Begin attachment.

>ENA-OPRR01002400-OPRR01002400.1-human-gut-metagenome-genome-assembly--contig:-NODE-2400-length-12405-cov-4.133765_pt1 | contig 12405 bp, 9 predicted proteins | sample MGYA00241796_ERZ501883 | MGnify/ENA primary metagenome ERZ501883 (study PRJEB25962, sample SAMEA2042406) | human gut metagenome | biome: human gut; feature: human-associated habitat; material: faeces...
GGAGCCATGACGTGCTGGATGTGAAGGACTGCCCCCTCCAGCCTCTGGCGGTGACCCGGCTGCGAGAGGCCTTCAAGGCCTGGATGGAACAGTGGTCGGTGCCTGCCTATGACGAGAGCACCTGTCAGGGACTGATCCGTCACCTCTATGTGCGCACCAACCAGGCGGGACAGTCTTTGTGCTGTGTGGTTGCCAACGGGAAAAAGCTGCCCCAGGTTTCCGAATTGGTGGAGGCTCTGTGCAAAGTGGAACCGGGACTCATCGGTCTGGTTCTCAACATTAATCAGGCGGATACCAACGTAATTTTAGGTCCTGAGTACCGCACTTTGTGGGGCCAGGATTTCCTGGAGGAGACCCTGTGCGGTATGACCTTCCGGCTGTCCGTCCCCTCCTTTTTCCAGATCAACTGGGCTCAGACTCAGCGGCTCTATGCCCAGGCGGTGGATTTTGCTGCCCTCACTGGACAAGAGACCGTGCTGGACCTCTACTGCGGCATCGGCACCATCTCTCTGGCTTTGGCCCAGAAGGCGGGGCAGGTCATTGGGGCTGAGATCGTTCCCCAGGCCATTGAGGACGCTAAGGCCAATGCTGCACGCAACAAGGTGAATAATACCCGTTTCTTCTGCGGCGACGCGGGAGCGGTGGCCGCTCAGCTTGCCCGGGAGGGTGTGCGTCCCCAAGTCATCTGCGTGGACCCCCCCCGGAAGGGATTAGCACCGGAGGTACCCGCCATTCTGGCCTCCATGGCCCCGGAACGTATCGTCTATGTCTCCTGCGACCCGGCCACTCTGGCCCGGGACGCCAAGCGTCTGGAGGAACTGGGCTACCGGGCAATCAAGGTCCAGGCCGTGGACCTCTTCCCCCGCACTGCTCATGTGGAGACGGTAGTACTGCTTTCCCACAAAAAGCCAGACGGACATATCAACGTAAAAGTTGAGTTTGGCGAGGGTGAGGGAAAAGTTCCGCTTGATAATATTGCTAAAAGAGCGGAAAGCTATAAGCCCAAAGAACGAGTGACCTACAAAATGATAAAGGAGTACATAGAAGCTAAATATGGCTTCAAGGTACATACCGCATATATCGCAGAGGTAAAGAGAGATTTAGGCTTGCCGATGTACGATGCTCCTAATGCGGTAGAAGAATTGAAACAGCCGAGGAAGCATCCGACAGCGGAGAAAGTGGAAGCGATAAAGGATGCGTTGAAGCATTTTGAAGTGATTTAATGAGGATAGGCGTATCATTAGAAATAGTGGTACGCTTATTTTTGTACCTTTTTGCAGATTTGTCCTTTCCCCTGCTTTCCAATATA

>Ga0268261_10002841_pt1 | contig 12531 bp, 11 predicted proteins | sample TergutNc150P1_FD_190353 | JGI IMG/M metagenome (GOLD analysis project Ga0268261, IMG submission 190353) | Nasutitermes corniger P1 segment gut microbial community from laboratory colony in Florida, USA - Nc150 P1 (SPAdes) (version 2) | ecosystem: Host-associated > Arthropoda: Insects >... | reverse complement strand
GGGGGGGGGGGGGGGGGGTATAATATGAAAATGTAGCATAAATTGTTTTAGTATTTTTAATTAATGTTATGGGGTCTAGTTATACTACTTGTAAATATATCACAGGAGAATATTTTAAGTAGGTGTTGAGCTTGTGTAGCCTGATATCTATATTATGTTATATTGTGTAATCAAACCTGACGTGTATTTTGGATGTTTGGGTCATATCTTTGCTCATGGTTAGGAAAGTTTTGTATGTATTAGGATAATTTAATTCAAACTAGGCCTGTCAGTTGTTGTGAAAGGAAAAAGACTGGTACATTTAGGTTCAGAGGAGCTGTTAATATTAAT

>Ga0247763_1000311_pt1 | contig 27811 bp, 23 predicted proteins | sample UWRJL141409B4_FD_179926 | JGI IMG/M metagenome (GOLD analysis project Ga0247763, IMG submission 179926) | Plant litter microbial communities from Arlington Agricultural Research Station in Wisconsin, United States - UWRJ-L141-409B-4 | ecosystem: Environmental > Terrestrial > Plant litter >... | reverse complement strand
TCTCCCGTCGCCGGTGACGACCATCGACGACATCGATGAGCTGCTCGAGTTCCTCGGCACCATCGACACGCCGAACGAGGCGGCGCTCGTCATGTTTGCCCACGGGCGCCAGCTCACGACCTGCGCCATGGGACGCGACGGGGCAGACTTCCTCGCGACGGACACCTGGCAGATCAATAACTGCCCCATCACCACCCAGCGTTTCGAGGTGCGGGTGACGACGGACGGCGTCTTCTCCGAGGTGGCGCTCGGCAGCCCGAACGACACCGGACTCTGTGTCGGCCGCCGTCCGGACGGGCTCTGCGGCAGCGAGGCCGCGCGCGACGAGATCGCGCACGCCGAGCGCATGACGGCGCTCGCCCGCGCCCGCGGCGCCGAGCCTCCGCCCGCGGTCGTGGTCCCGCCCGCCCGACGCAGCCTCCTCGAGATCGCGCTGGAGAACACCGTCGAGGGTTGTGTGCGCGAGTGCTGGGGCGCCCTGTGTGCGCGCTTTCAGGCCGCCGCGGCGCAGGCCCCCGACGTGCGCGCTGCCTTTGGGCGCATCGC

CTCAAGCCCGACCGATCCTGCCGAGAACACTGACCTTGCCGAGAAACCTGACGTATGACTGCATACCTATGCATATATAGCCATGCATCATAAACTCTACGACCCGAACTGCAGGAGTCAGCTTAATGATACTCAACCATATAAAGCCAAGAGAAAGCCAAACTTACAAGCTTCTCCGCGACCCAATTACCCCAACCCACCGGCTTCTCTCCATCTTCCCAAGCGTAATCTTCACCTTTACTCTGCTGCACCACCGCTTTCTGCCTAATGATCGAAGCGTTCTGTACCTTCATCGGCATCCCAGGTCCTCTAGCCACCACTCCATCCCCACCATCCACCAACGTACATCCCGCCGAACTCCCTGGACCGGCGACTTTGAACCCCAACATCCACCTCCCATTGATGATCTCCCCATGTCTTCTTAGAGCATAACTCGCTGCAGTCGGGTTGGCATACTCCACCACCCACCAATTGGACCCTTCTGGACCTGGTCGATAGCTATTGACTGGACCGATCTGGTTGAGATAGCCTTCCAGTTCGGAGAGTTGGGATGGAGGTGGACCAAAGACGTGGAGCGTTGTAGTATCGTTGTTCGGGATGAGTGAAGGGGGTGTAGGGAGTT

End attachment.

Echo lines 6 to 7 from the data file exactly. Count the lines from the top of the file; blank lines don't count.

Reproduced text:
TCTCCCGTCGCCGGTGACGACCATCGACGACATCGATGAGCTGCTCGAGTTCCTCGGCACCATCGACACGCCGAACGAGGCGGCGCTCGTCATGTTTGCCCACGGGCGCCAGCTCACGACCTGCGCCATGGGACGCGACGGGGCAGACTTCCTCGCGACGGACACCTGGCAGATCAATAACTGCCCCATCACCACCCAGCGTTTCGAGGTGCGGGTGACGACGGACGGCGTCTTCTCCGAGGTGGCGCTCGGCAGCCCGAACGACACCGGACTCTGTGTCGGCCGCCGTCCGGACGGGCTCTGCGGCAGCGAGGCCGCGCGCGACGAGATCGCGCACGCCGAGCGCATGACGGCGCTCGCCCGCGCCCGCGGCGCCGAGCCTCCGCCCGCGGTCGTGGTCCCGCCCGCCCGACGCAGCCTCCTCGAGATCGCGCTGGAGAACACCGTCGAGGGTTGTGTGCGCGAGTGCTGGGGCGCCCTGTGTGCGCGCTTTCAGGCCGCCGCGGCGCAGGCCCCCGACGTGCGCGCTGCCTTTGGGCGCATCGC

CTCAAGCCCGACCGATCCTGCCGAGAACACTGACCTTGCCGAGAAACCTGACGTATGACTGCATACCTATGCATATATAGCCATGCATCATAAACTCTACGACCCGAACTGCAGGAGTCAGCTTAATGATACTCAACCATATAAAGCCAAGAGAAAGCCAAACTTACAAGCTTCTCCGCGACCCAATTACCCCAACCCACCGGCTTCTCTCCATCTTCCCAAGCGTAATCTTCACCTTTACTCTGCTGCACCACCGCTTTCTGCCTAATGATCGAAGCGTTCTGTACCTTCATCGGCATCCCAGGTCCTCTAGCCACCACTCCATCCCCACCATCCACCAACGTACATCCCGCCGAACTCCCTGGACCGGCGACTTTGAACCCCAACATCCACCTCCCATTGATGATCTCCCCATGTCTTCTTAGAGCATAACTCGCTGCAGTCGGGTTGGCATACTCCACCACCCACCAATTGGACCCTTCTGGACCTGGTCGATAGCTATTGACTGGACCGATCTGGTTGAGATAGCCTTCCAGTTCGGAGAGTTGGGATGGAGGTGGACCAAAGACGTGGAGCGTTGTAGTATCGTTGTTCGGGATGAGTGAAGGGGGTGTAGGGAGTT